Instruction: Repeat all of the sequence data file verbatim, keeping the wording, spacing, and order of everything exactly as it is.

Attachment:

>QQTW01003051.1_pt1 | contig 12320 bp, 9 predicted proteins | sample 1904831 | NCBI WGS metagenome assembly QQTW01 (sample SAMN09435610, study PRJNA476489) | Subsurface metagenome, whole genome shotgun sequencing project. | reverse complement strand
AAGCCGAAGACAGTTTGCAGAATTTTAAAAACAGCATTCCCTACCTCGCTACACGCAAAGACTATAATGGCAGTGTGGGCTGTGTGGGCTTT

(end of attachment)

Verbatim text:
>QQTW01003051.1_pt1 | contig 12320 bp, 9 predicted proteins | sample 1904831 | NCBI WGS metagenome assembly QQTW01 (sample SAMN09435610, study PRJNA476489) | Subsurface metagenome, whole genome shotgun sequencing project. | reverse complement strand
AAGCCGAAGACAGTTTGCAGAATTTTAAAAACAGCATTCCCTACCTCGCTACACGCAAAGACTATAATGGCAGTGTGGGCTGTGTGGGCTTT